Hepburn Act

The Hepburn Act of 1906 was a bill that fortified the powers of the Interstate Commerce Commission (ICC) and strengthened federal regulation of railroads. Named for Rep. William Hepburn of Iowa, chairman of the House Commerce Commission, the Act passed after a series of unpopular rate increases by railroad corporations. The railroads, enjoying improved demand for their services and victims of their own economic sophistication, realized by the turn of the century that costs were increasing, a phenomenon we now call inflation. In an effort to attract much-needed investment capital to improve efficiency and safety, the railroads raised the rates they charged for their services. Passengers and shippers reacted with anger at the announcement of the rate hikes.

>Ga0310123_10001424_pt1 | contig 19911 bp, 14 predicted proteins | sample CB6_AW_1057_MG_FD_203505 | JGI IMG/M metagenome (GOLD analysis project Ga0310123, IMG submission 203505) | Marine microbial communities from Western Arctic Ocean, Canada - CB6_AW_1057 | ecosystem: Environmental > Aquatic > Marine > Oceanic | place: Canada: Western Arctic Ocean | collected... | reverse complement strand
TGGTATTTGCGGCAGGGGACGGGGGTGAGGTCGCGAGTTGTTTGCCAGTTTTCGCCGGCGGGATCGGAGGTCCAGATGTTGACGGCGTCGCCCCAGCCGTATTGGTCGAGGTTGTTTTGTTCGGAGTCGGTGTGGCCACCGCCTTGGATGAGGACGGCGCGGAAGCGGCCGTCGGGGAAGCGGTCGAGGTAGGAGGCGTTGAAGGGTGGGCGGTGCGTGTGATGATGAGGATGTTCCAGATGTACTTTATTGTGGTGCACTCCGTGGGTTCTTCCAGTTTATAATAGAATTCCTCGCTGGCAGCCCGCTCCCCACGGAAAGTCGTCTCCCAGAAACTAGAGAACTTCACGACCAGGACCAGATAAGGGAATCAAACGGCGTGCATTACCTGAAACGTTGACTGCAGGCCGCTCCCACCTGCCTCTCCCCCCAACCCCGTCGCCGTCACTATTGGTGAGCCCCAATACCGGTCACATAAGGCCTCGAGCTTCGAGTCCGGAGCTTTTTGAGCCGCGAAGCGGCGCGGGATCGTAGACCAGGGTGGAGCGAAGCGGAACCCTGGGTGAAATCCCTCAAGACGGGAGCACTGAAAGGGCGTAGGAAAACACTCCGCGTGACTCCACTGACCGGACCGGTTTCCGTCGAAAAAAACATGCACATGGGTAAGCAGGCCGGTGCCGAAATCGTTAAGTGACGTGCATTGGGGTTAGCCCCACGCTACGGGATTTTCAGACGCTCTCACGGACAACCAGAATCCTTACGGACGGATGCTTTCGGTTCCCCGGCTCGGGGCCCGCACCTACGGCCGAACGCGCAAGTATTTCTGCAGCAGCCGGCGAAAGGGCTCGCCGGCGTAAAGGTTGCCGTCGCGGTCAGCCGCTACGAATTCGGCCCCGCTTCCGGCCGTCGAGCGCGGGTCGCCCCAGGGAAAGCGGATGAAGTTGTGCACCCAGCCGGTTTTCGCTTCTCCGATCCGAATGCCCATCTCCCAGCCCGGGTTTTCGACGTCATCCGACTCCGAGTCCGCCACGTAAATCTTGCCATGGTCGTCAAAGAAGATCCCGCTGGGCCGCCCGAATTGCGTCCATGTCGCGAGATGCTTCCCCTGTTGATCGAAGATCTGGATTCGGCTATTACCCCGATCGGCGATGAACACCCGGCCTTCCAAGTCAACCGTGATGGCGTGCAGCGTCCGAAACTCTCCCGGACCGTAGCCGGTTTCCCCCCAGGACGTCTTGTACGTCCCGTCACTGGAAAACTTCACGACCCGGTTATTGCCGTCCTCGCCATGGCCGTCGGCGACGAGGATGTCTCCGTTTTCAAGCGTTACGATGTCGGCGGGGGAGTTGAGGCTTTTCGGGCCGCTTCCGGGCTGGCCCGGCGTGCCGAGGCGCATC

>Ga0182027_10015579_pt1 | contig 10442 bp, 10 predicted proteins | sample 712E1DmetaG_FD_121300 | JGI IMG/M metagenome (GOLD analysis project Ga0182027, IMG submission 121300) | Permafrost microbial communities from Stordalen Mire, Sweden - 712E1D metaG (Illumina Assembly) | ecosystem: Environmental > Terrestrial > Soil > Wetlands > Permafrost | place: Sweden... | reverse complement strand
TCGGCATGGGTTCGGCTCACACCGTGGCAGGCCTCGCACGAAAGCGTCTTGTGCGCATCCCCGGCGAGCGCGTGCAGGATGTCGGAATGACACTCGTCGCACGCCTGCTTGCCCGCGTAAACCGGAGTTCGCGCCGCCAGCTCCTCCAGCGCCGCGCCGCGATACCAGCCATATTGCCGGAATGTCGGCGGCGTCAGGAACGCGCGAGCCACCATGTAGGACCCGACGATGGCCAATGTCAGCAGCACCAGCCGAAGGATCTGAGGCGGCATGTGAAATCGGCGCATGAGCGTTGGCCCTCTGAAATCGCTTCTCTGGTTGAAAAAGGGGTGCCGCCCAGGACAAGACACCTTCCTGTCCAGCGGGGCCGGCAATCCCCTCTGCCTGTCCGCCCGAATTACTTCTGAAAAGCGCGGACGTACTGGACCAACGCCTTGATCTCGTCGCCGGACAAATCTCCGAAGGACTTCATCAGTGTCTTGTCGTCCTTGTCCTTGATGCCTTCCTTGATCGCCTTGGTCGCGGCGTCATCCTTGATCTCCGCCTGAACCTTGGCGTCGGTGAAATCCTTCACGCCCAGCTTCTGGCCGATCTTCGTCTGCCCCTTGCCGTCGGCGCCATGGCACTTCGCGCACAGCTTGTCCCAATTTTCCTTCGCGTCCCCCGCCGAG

The Hepburn Act expanded the powers of the 1903 Elkins Act. It gave ICC rulings the force of law (where before only the courts could enforce the regulations) and allowed the Commission to set maximum—though not minimum—“fair, just, and reasonable” rates. It also prohibited giving free passes except to railroad employees and created standard bookkeeping methods. Railroads were required to submit annual reports to the ICC, which therefore employed professional staff to examine railroad accounts. The number of Commissioners grew from five to seven and their term went from six to seven years.

President Roosevelt took an intense interest in passage of the bill and wholeheartedly supported the Hepburn Act. Alternately cooperating with Republicans and Democrats he worked to keep more stringent regulations out of the legislation. He thought improved government regulation of the industry was a middle way between the chaos of unfettered competition (which included the formation of monopolies) and government ownership of the railroads.